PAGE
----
Apple Confirms It's Taking A Revenue Hit From Coronavirus Crisis
The company says it won't meet quarterly revenue guidance due to ‘temporarily constrained’ iPhone supply and reduced sales in China.
Apple said Monday that it no longer expects to achieve its latest revenue guidance as the coronavirus epidemic takes a toll on iPhone production and sales in China.
While Apple's contract manufacturer Foxconn reportedly received the go-ahead to re-open two key factories in China a week ago, the company does not anticipate meeting its guidance for its fiscal second quarter, which runs through the end of March.
"Work is starting to resume around the country, but we are experiencing a slower return to normal conditions than we had anticipated," Apple said in an investor update statement posted on its website.
The company cited constrained iPhone production--presumably from factories lacking full staffing--as well as lowered demand in China for its expected guidance miss.
Apple had previously provided guidance for revenue of between $63 billion and $67 billion during the quarter. The company did not say specifically how its actual quarterly revenue results might differ from its guidance.
Last week, market research firm TrendForce said it was slashing its forecast on iPhone production in the quarter by 10 percent, or 4.5 million units.
With the coronavirus crisis continuing, supply of iPhone worldwide is "temporarily constrained," Apple said in its statement.
"While our iPhone manufacturing partner sites are located outside the Hubei province — and while all of these facilities have reopened — they are ramping up more slowly than we had anticipated," the company said. "The health and well-being of every person who helps make these products possible is our paramount priority, and we are working in close consultation with our suppliers and public health experts as this ramp continues. These iPhone supply shortages will temporarily affect revenues worldwide."
Meanwhile, demand for Apple products in China has taken a hit with many stores closed, reduced hours at other stores and "very low" customer traffic, Apple said.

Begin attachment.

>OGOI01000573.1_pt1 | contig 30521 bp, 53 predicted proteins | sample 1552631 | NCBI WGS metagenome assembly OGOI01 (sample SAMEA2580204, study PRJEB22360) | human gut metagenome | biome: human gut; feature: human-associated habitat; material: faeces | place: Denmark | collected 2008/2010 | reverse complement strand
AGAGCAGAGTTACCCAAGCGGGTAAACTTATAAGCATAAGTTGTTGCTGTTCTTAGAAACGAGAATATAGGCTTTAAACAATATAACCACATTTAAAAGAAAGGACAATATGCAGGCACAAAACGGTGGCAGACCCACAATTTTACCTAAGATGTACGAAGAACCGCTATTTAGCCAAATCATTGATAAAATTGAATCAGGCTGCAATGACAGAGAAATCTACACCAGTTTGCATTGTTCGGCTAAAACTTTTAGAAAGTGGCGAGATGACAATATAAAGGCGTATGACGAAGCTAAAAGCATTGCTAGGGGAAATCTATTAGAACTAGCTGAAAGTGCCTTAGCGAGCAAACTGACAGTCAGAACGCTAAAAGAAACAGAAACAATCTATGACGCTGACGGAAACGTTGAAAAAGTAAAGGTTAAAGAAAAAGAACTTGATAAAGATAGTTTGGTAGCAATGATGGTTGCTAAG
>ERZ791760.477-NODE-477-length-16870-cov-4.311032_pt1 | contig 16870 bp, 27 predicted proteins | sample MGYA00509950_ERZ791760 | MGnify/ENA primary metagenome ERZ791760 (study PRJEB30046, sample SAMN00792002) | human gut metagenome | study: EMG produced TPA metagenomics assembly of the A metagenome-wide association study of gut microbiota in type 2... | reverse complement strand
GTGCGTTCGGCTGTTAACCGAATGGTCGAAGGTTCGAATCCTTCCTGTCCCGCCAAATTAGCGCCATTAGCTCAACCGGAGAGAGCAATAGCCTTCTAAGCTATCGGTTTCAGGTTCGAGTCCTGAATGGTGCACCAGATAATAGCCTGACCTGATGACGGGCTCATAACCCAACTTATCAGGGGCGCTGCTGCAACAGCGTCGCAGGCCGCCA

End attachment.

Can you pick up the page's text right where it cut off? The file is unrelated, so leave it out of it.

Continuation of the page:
"We are gradually reopening our retail stores and will continue to do so as steadily and safely as we can," the company said.
Still, customer demand outside of China for Apple products and services "has been strong to date and in line with our expectations," Apple said.
The "disruption to our business is only temporary," the company emphasized in the statement.
"This unexpected news confirms the worst fears of the Street that the virus outbreak has dramatically impacted iPhone supply from China/Foxconn with a demand ripple impact worldwide," wrote Daniel Ives, managing director for equity research at Wedbush Securities, in a note to investors. "While we have discussed a negative iPhone impact from the coronavirus over the past few weeks, the magnitude of this impact to miss its revenue guidance midway through February is clearly worse than feared."
Nonetheless, "we remain bullish on Apple for the longer term 5G super cycle thesis despite today's news," Ives wrote. He referred to the expectation that Apple will see strong demand after launching its widely predicted 5G iPhone lineup this fall.
Along with models in Apple’s current iPhone 11 series, the China production constraints could impact the expected upcoming launch of an affordably priced, small-screen iPhone model--possibly known as the iPhone SE 2.
In the final quarter of 2019--Apple's first fiscal quarter--the company had seen the return of iPhone sales growth "thanks to the exceptional demand for the iPhone 11, iPhone 11 Pro and iPhone 11 Pro Max," Apple CEO Tim Cook said during a call with analysts last month. "In fact, iPhone 11 was our top-selling model every week during the December quarter, and the three new models were our three most popular iPhones."